A second night of cold temperatures is expected to leave behind some damage to the San Joaquin Valley's citrus crop, according to a Dec. 6 press release from California Citrus Mutual in Exeter, CA.
"Although the extent of damage cannot be known for certain at this time, the industry along with county and state regulators will begin assessments as early as next week," the release stated.
On California's central coast, strawberries were still being harvested in the Santa Maria area when the cold snap hit, and the low temperatures of the past two nights brought that to a halt.
Avocado growers in Southern California and the Central Coast have been watching the thermometer and running frost-protection measures such as wind machines in the coldest spots, but so far avocados seem to have sustained little if any damage.
However, even colder temperatures are anticipated over the next several nights.
"In the majority of the Valley's citrus-producing areas, temperatures dropped to critical levels as early as 5 p.m. last night for mandarins and 8 p.m. for Navels and lemons," CCM stated in a Dec. 6 press release. "However, a strong inversion layer and breezy conditions helped keep temperatures manageable with frost-protection measures. On average, temperatures steadied around 27 degrees. The Navel crop will likely see some damage, but the high sugar content of the fruit at this point of the season should provide extra internal fruit protection and keep damage levels minimal."
Similarly, the Valley's lemon crop should see very minimal damage, and "lemon-producing areas along the coast have not been affected by cold weather so far this season," the release stated.
The Mandarin crop is another story. Mandarins are less cold-tolerant and "will see more damage, but again the extent of which cannot be determined at this time," according to the release. "Some isolated areas experienced temperatures in the low 20s, in which cases a greater degree of damage is expected. The most damage will surface in border rows, where the fruit has a greater exposure to cold temperatures and is less protected by frost-protection measures."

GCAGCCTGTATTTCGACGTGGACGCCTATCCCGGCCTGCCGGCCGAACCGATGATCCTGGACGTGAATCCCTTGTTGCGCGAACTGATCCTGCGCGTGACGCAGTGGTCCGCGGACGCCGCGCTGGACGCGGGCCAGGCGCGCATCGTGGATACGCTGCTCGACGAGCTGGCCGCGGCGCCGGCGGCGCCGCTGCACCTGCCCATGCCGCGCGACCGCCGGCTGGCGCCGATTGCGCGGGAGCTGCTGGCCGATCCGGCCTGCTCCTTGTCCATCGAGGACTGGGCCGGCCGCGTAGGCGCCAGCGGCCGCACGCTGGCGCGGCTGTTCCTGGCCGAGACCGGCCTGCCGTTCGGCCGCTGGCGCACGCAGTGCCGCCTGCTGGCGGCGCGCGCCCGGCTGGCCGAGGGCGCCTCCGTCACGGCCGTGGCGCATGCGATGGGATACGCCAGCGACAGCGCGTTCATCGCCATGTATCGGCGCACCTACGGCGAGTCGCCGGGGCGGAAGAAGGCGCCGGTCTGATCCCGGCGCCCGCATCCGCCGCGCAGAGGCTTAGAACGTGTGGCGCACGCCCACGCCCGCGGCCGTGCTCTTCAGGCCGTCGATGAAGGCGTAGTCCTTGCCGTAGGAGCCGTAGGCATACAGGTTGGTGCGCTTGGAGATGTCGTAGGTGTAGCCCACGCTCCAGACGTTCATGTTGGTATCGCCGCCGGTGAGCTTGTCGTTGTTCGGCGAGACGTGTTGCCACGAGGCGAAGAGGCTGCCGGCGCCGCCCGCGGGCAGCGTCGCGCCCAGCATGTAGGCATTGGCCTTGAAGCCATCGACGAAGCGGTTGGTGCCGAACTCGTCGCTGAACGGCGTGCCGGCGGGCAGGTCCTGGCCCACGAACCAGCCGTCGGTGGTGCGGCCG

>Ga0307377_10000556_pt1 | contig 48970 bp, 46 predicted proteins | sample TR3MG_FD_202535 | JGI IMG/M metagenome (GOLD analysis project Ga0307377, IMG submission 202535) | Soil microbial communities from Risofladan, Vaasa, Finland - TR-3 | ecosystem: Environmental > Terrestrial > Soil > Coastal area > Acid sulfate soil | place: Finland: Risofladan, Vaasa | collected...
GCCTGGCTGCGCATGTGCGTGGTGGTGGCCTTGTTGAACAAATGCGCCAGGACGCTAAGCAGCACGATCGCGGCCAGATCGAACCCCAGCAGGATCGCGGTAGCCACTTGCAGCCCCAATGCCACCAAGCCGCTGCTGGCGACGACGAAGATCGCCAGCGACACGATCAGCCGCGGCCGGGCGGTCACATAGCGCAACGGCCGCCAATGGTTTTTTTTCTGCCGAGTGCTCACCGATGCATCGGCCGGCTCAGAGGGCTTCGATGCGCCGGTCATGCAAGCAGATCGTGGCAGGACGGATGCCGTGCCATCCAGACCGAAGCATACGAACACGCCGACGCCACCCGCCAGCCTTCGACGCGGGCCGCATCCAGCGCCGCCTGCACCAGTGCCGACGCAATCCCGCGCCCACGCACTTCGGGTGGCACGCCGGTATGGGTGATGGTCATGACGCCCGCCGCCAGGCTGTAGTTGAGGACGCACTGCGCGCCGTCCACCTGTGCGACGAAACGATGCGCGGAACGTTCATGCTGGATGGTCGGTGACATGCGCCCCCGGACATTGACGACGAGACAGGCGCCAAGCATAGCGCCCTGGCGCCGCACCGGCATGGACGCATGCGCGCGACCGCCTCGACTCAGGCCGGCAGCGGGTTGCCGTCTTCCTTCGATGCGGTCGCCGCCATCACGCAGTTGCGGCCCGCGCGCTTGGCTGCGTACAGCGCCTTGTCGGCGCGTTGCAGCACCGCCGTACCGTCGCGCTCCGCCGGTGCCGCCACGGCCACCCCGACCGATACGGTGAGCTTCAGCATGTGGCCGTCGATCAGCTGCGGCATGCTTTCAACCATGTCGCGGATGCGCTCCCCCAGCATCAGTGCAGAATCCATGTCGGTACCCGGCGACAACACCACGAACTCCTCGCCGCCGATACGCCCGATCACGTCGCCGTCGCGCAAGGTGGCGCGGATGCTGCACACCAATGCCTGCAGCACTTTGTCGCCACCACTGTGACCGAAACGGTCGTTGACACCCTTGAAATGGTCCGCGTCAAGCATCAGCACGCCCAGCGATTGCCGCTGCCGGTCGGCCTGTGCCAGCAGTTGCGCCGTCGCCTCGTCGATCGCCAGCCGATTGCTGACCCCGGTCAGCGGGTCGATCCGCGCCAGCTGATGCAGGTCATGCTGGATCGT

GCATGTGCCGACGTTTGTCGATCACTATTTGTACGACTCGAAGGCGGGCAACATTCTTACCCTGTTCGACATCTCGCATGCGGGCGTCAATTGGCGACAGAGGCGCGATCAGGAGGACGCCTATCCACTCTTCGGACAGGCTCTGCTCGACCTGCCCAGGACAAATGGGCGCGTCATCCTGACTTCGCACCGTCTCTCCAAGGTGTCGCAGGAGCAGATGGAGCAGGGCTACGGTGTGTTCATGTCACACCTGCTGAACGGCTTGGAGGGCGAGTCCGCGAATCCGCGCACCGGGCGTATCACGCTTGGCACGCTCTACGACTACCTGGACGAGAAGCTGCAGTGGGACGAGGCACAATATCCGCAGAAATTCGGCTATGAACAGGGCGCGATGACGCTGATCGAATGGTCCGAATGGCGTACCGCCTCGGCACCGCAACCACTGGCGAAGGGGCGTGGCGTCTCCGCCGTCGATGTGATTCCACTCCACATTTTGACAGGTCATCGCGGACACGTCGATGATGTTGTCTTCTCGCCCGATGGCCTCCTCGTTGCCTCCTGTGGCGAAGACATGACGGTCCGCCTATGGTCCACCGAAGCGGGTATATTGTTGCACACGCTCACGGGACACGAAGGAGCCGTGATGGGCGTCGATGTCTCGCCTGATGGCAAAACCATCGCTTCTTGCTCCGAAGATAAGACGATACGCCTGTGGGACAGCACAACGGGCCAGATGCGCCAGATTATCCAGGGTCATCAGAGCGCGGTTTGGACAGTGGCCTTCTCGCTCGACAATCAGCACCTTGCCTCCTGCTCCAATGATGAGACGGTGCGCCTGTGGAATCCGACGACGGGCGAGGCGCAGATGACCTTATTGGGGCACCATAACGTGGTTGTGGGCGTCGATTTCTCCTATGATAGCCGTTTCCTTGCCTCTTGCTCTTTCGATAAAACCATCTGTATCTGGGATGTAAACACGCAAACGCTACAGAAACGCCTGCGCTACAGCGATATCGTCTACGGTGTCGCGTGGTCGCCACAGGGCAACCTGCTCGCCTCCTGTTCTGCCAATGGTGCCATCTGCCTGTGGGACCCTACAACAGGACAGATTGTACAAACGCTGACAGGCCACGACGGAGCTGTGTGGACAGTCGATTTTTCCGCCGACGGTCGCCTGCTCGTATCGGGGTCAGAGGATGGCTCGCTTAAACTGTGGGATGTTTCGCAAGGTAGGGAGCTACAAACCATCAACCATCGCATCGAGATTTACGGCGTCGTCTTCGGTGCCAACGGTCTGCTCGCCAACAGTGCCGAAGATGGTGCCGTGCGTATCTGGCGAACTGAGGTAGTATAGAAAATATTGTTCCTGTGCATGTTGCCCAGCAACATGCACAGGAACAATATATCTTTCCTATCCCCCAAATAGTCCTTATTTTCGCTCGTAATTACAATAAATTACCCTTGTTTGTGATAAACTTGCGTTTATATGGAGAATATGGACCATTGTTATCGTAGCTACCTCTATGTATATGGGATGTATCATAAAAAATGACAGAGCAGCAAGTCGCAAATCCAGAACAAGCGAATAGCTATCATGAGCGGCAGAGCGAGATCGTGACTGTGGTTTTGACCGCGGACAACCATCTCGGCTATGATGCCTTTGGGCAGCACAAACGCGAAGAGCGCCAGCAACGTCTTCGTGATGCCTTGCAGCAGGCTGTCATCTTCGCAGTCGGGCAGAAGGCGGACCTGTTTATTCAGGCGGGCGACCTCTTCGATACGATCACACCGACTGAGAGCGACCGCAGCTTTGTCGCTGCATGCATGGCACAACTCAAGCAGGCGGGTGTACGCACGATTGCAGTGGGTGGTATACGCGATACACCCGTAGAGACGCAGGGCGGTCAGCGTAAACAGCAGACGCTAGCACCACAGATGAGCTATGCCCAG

Alyssa Houby, director of public affairs for CCM, told The Produce News Dec. 6 that Navels and lemons can withstand temperatures as low as 27 or 28 degrees, while Mandarins are at risk with 32-degree temperatures.
"Last night, temperatures were around 27 degrees throughout the area, so Mandarins will probably see damage, the extend of which we don't know at this point," she said.
In some areas, temperatures were in the low 20s.
"Most of the damage we see will probably come from those areas," Houby said. "Growers were out there with frost protection, but even with frost protection it only raised the temperature about 4 or 5 degrees, which is still below that threshold for Mandarins especially, and for Navels too."
But although there has clearly been some damage to the citrus crop, the extent of which has yet to be determined, "at this point we think that supply is not going to be impacted to the extent that it should have a significant effect on price. That could change," she said, but so far "we don't see any impact to consumer prices."